ESPtronic
Posts: 9
Joined: Sat Jun 03, 2017 9:41 pm

Re: Questions regarding flash encryption and Secure Boot

Postby ESPtronic » Tue Oct 24, 2017 1:58 pm

Sending the key to the computer would weaken it
Yes, but why not offer it as an option? After all there's an option for pregenerating your own key, that may be even less safe, depending on the randomness of the source (I'm going to use it anyway).
as well as encrypted with the flash encryption key (which you do not have)
So if I use the pregenerated key, I can do unlimited reflashes?

And a final question, how difficult would it be to customize the bootloader?

ESP_Angus
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Re: Questions regarding flash encryption and Secure Boot

Postby ESP_Angus » Wed Oct 25, 2017 3:11 am

ESPtronic wrote:
Sending the key to the computer would weaken it
Yes, but why not offer it as an option? After all there's an option for pregenerating your own key, that may be even less safe, depending on the randomness of the source (I'm going to use it anyway).
It's an interesting suggestion. The main problem I can see is designing a protocol and the related tooling to make sure you successfully receive each key on the computer before it's read & write protected on the ESP32, after which it would be lost forever. While making sure that it's not possible to accidentally ship devices where the key has been generated but is not yet read & write protected, or the flash is not yet encrypted (encrypting of the flash happens on first boot).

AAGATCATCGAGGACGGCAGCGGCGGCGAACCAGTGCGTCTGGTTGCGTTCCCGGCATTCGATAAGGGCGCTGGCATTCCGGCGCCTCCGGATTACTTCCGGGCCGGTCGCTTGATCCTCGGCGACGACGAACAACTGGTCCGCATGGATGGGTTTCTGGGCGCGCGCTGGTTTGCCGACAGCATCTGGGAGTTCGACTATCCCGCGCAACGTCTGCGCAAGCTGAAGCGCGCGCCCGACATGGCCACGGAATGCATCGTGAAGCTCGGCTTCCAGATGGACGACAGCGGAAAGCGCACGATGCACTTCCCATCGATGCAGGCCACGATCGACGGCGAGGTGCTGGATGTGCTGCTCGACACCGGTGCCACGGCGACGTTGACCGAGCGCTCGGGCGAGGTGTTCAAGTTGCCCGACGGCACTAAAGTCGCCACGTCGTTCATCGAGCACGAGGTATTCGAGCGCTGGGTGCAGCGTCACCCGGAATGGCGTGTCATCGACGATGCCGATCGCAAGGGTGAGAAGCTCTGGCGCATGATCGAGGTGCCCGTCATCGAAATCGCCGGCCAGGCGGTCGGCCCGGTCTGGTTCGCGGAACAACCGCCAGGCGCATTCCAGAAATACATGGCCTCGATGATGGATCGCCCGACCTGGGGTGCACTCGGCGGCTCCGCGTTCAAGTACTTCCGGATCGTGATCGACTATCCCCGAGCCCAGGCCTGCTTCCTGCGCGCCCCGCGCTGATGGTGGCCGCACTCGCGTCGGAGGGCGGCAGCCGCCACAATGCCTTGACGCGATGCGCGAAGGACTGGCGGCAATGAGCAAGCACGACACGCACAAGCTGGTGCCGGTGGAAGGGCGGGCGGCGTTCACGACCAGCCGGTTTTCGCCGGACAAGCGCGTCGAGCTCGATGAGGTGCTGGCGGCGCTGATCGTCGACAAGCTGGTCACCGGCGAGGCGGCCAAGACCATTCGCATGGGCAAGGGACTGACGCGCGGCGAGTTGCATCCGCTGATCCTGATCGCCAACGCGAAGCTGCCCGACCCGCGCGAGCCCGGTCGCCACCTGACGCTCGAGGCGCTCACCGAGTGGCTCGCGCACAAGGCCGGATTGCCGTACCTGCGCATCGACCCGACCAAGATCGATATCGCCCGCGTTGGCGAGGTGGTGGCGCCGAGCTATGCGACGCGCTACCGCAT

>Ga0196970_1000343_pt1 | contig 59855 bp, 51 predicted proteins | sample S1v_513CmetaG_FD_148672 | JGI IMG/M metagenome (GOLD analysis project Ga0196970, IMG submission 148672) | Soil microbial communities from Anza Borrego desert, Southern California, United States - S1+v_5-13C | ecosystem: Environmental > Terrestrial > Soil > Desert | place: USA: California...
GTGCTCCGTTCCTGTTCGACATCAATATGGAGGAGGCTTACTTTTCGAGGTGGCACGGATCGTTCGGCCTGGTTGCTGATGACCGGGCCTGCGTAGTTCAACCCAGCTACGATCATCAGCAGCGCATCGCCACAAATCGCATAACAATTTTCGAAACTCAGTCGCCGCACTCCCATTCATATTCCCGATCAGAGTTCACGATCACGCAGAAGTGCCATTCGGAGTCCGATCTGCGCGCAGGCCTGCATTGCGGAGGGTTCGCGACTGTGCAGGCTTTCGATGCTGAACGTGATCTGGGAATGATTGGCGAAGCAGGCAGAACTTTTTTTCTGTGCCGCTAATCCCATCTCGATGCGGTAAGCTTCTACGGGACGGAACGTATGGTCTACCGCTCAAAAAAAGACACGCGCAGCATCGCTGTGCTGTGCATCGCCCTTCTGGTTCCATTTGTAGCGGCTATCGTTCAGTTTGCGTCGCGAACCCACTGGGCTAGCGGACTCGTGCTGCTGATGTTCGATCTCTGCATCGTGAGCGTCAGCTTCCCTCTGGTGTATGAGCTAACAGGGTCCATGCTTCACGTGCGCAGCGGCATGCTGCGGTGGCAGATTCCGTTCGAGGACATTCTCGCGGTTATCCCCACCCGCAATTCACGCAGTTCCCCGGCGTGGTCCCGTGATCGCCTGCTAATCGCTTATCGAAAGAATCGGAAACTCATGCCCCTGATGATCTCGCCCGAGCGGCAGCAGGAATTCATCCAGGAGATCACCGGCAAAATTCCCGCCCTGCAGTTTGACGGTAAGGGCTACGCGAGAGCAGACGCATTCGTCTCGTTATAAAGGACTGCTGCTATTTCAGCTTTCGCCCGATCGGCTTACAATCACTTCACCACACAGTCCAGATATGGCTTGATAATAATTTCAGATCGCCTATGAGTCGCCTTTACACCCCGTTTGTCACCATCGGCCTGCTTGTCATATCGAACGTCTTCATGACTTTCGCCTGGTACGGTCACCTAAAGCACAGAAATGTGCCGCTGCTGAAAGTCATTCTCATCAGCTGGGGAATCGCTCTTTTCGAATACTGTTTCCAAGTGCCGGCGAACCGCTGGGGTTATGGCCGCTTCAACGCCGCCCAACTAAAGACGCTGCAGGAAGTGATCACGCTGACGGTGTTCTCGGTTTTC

This is certainly all possible, but it's complex - and the encryption & secure boot features are quite complex already. Having a few supported options that work well is better than having a lot of options which may work less well.
ESPtronic wrote:
as well as encrypted with the flash encryption key (which you do not have)
So if I use the pregenerated key, I can do unlimited reflashes?
Yes, if you generate the key locally and pre-burn it to the ESP32 then you can reflash each device as many times as you want by encrypting the binary on the computer before flashing. See here:

http://esp-idf.readthedocs.io/en/latest ... yption-key